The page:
We will remember them

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Ten years ago I visited the war graves in Belgium with a group of other theological students. It was a trip that has stayed with me since and which I shall never forget. The organisers were Toc-H and we stayed in a house in Poperinge, the first resting place for soldiers behind the trenches. It was a week of stories.

We heard of Tubby Clayton, the Chaplain, and why the sign above the house (Abandon Rank All Ye Who Enter Here) was so important. We heard of the people of Poperinge and how they kept the story alive during WW2 and looked after the contents of the house.  We sat in the hop loft which had become a chapel with a carpenter’s bench for an altar and banners embroidered by the men.

We visited Hill 69 and walked silently through the trenches. Even the schoolchildren were quiet that day. We looked at sepia photographs of death, giving thanks that red blood doesn’t show in sepia.  I remember horses dying in trees. A horse up a tree? It defied logic.

We visited war graves, row upon row of white crosses, name upon name engraved.  Some with no names – Known to God Alone.  And the German cemetery, solemn in the shade that day, and we wondered at the Jewish names who fought for Germany in WW1 but how things would change.  We stood at the Menin Gate while the last post was played and we wept.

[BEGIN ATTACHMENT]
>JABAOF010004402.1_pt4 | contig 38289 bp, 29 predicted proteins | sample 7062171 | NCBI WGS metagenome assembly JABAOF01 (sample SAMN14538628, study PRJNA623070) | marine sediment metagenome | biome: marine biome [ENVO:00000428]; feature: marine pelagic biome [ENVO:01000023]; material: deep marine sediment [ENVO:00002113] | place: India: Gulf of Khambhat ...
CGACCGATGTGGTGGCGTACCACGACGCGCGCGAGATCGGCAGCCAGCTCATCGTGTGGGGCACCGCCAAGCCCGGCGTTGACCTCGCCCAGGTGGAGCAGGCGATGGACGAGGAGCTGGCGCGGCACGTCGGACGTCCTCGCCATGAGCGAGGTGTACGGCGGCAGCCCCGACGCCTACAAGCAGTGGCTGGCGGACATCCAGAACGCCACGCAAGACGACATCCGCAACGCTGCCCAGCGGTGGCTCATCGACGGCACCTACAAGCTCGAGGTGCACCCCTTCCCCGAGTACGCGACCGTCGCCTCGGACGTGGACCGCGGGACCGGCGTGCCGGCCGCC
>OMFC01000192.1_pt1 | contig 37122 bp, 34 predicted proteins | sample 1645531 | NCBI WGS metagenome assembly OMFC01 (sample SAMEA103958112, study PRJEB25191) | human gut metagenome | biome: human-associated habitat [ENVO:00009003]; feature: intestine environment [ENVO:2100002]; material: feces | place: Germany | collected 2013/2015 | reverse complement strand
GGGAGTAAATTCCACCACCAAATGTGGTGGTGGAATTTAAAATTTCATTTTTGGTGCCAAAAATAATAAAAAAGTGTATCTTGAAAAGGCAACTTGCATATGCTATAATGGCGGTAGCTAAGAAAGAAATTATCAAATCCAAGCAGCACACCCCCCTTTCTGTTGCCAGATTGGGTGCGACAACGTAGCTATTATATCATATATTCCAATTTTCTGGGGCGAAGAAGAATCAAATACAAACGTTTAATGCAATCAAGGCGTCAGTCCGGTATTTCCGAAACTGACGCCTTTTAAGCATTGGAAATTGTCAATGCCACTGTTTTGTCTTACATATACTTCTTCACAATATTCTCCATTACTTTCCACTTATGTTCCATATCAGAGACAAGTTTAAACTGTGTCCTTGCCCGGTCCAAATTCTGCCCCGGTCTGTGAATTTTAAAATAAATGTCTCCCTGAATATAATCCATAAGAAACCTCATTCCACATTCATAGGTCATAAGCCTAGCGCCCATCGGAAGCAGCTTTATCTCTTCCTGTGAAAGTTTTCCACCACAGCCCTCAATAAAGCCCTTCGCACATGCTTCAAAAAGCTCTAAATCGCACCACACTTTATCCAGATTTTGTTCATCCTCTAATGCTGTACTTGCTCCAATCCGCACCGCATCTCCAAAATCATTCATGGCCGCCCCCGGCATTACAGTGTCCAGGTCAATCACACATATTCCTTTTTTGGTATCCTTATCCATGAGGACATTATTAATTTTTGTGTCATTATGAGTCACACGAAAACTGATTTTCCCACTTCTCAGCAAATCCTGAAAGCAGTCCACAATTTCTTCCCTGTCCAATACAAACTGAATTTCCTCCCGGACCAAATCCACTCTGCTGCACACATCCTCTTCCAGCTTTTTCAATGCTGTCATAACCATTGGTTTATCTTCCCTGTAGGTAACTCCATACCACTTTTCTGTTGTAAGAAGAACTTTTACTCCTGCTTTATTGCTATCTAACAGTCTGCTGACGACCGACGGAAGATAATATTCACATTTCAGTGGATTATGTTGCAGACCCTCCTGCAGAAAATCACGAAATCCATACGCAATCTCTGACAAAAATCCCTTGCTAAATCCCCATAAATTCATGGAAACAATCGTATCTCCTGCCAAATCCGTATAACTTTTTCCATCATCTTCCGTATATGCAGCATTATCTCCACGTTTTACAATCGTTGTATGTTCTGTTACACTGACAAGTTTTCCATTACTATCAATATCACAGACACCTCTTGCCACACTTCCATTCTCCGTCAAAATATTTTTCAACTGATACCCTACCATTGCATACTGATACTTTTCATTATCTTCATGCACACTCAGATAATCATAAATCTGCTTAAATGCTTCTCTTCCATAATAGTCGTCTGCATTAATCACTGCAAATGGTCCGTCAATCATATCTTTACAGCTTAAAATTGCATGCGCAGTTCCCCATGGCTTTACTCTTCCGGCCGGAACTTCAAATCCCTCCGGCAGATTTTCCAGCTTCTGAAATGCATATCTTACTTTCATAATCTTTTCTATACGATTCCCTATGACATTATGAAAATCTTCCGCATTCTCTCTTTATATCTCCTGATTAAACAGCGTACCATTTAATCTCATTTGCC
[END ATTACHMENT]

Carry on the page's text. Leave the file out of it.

We visited the Pool of Peace, once a bomb crater and now a place of harmony and birdsong. Did we see frogs too or have I imagined that? We went round the most amazing museum with sounds and smells and drama.

And at the end of each day we gathered to pray and to talk and learn from one another. I remember wondering about the women, for our days had been filled with masculine images. What of those women who waited at home, who had to take on difficult jobs because there were no men to do them? The mothers, the wives and girlfriends, and the children. What were their stories? How were their lives affected when their men didn’t come home?

I have no war stories to tell. My grandfathers were too young for WW1 and too old for WW2. I don’t know of any other relatives who fought or died. But although these stories are not part of my history, I now feel that I have dipped my toe in the war narrative and will tell the stories that I have learned to all who will listen.

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7 thoughts on “We will remember them

  1. There were also the women who were nurses or who were refugees or who worked in relief efforts near the front.

    One of my grandfathers was too young and the other made the mistake of taking a summer vacation in Germany in 1914 (he was interned as an enemy civilian for the duration). A future great-uncle was a schoolboy in England and as a Hungarian was also interned as an enemy civilian (later paroled into the care of his future wife’s family); his brother was killed in the war (fighting for Austria-Hungary). One of my great-grandfathers was nearly killed at Gallipoli and got a DSO; I’ve read copies of some of his letters. One of his sons who fought in France never fully recovered.